Morning Brief

US stock futures soar ahead of government jobs report

Key Points


U.S. stock futures were higher this morning ahead of the government's February employment report. But in the absence of strong rallies on Wall Street at the close, the Dow, S&P 500, and Nasdaq could break multi-week winning streaks. (CNBC)

Investors look to the jobs report, out at 8:30 a.m. ET, to see whether the data would back the almost-certain case for a Fed interest rate next week. Nonfarm payrolls for last month were seen up 190,000, with the unemployment rate dipping to 4.7 percent. (CNBC)

South Korean leader Park Geun-hye became the country's first president to be ousted by impeachment after a panel of justices upheld a motion to dismiss her over an influence-peddling scandal. (CNBC)

At least two South Korean protesters died today at a street rally staged by Park supporters. Earlier, some 20,000 police officers were on hand at demonstrations at the Constitutional Court compound. (CNBC)

President Donald Trump was not aware that his former national security adviser, Michael Flynn, had worked to further the interests of the government of Turkey before appointing him, the White House said. (AP)

FBI Director James Comey met senators to talk about matters related to Trump Tower, a congressional source familiar with the ongoing investigation into Russian meddling in the 2016 election told NBC News.

The House Oversight Committee, responsible for investigating the executive branch, wants to understand how the White House is archiving Trump's tweets from his personal account. (CNBC)

Washington state plans to seek a restraining order against Trump's revamped travel ban, a move to join Hawaii, which became the first state to sue Trump over the new executive order. (NBC News)

Merrill Lynch, a unit of Bank of America (BAC), may not entirely do away with its commission-based retirement accounts after Trump ordered the Labor Department last month to delay the proposed retirement-savings rule. (Reuters)

Trump promised in a meeting with community bankers to strip away some Dodd-Frank financial regulations and ensure they can continue giving small businesses access to capital. (Reuters)

Native Americans from across the country planned to march to the White House today to protest Trump's approval of the Dakota Access and Keystone XL pipelines. (USA Today)

Secretary of State Rex Tillerson, former Exxon chief, has recused himself from issues related to TransCanada's application for a permit for the Keystone pipeline, the State Department said in a letter to Greenpeace. (Reuters)

Spanish energy giant Repsol said an oil reserve of 1.2 billion barrels has been identified in Alaska's North Slope. The company said it's the largest onshore discovery in the U.S. in three decades. (AP)

An order from a World Bank tribunal for Venezuela to pay $1.4 billion in damages to Exxon Mobil (XOM) over nationalizations has been annulled, said a lawyer for the Venezuelan government. (Reuters)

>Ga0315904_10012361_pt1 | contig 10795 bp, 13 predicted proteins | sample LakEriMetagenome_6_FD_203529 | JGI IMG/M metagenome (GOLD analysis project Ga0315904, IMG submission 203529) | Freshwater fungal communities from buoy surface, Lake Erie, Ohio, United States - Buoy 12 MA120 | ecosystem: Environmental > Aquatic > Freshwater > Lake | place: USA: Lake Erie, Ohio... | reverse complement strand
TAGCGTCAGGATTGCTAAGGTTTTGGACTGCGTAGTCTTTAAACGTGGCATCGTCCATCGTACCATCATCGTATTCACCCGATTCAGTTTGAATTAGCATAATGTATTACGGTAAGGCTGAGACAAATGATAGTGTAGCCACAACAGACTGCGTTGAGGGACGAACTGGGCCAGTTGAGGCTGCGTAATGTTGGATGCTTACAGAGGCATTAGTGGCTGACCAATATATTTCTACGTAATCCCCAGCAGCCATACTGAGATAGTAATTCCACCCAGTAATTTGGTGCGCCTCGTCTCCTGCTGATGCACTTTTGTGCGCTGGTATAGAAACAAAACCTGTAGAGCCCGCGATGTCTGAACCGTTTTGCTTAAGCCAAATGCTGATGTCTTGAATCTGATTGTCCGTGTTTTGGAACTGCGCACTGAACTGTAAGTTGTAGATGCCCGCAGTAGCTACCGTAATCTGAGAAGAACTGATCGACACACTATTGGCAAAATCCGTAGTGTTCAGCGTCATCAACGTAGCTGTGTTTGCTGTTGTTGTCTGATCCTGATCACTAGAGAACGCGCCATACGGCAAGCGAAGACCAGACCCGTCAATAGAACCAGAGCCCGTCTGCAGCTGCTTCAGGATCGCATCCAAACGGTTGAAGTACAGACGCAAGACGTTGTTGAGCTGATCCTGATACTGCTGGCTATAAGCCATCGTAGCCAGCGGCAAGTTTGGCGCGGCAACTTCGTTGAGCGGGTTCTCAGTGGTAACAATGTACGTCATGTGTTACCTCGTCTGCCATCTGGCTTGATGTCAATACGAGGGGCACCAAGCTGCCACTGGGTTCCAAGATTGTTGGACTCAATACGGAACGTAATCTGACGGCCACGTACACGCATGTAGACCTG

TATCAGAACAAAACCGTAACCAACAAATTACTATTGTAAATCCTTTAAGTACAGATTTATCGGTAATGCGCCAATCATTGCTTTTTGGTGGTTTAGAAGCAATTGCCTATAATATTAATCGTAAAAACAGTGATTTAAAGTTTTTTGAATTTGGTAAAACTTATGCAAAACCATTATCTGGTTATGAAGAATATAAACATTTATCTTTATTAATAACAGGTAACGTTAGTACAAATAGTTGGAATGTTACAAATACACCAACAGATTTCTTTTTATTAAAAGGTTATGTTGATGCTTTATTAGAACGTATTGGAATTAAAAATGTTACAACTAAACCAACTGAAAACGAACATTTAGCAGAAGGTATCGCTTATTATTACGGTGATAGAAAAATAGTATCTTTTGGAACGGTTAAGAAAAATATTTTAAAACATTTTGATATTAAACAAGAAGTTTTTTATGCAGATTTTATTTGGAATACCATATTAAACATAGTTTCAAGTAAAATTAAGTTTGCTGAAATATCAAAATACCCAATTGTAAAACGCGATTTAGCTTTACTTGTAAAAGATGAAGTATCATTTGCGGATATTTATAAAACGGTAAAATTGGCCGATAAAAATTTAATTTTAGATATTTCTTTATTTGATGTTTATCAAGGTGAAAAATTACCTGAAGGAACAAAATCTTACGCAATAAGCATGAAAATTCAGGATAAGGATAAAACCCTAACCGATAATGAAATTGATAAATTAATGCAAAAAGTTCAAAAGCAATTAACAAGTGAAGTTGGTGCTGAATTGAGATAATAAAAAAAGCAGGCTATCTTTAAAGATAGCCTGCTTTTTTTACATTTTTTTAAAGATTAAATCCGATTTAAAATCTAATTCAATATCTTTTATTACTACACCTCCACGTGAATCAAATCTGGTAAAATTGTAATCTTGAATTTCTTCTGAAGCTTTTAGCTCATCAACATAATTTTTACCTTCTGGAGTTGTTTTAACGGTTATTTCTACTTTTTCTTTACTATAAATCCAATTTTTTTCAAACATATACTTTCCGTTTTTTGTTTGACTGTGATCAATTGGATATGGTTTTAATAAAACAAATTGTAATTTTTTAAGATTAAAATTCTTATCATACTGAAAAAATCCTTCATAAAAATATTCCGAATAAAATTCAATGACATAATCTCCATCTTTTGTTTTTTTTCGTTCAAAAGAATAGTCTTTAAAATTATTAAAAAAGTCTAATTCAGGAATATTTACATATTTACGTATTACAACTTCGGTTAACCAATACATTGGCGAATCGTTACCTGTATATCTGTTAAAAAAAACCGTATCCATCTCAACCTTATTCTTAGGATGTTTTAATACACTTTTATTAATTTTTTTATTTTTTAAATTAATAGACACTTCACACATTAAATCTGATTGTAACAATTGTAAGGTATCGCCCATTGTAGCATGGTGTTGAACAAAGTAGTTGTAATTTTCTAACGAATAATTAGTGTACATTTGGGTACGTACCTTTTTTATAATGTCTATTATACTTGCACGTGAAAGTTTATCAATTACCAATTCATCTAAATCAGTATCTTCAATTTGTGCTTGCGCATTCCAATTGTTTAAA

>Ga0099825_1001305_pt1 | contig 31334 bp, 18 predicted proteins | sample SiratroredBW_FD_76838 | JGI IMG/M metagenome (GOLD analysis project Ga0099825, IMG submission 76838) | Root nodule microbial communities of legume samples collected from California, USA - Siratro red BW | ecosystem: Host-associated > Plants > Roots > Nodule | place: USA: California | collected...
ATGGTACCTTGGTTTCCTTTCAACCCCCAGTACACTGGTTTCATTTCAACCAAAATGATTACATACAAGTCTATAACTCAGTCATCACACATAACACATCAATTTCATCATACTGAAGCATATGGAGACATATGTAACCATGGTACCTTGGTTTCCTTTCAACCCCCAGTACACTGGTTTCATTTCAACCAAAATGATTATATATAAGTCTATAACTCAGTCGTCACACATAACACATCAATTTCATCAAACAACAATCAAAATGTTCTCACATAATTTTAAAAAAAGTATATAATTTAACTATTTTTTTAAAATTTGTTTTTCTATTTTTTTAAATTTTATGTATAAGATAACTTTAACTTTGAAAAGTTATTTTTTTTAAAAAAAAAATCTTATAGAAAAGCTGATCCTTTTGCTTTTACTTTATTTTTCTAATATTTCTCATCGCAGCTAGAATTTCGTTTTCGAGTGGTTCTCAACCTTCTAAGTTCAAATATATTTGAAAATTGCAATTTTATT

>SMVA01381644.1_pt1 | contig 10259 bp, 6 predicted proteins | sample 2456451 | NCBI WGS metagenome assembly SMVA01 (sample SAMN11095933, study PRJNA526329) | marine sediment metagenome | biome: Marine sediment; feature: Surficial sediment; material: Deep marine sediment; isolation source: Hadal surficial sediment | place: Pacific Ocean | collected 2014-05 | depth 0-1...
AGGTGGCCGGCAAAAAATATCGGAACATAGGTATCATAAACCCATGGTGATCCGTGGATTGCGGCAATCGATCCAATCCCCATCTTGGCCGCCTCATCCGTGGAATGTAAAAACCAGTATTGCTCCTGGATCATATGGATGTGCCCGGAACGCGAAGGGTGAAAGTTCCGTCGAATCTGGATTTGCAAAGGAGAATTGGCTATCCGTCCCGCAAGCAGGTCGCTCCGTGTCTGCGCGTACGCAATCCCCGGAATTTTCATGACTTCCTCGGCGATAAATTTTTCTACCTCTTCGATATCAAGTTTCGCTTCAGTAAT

Billionaire Elon Musk has offered to fix South Australia's energy issues within 100 days, claiming that he would do it for free if he failed to meet the deadline. The offer comes after several blackouts due to storms. (CNBC)

A late winter storm is expected to snarl the Friday morning rush hour in the Northeast. Snow totals could be between 3 to 5 inches in the New York City metro area, after last month's totals of 9.4 inches in Central Park. (The Weather Channel)

Volkswagen is scheduled to appear in court today to plead guilty to fraud, obstruction of justice, and for misrepresenting the capability of vehicles with diesel engines the German automaker imported into the U.S. (USA Today)

WikiLeaks founder Julian Assange said the group would work with Apple (AAPL) and Alphabet's (GOOGL) Google on the technical details that have purportedly allowed the CIA to hack their devices. (NY Times)


With a Fed rate hike next week nearly a lock, CNBC analyzed the market trend before the 33 fed funds increases since 1994. Using the hedge fund analytics tool Kensho, we found stocks higher across the board.

In addition to the employment data, the government releases the federal budget statement for February at 2 p.m. ET.


Zumiez (ZUMZ) projected a larger-than-expected current quarter loss, and the stock was tanking in the premarket. However, the seller of skateboards, snowboards, and related apparel beat on its latest earnings and revenue.

Ulta Beauty (ULTA) was also under pressure after warning on forward guidance. But he beauty products retailer exceed estimates on earnings and revenue for the fourth quarter.

Finisar (FNSR) was just shy of estimates on quarterly earnings and revenue. The maker of voice and data communications systems also gave a weaker than expected outlook. The stock was tanking.

MGM Holdings is near a $1 billion-plus deal to buy out its partners Viacom (VIAB) and Lions Gate Entertainment (LGF) and take sole ownership of the pay-television channel Epix, according to the Wall Street Journal.

PPG (PPG) is reportedly preparing a new bid for Dutch paints and coatings maker Akzo Nobel after Akzo rejected PPG's original $22.1 billion cash and stock bid as insufficient.

UBS (UBS) cut CEO Sergio Ermotti's total compensation by 4.2 percent to $13.5 million for 2016 after the Switzerland-based bank saw profit fall by nearly half compared to a year earlier.


AT&T (T) is said to be near a settlement with the Justice Department over accusations its DirecTV unit colluded with other pay-TV providers to block carriage of the channel that airs LA Dodger games. (LA Times)

Facebook (FB) signed a deal with America's Major League Soccer and Spanish-language broadcaster Univision for exclusive, English-language rights to stream at least 22 regular-season games in the U.S. (WSJ)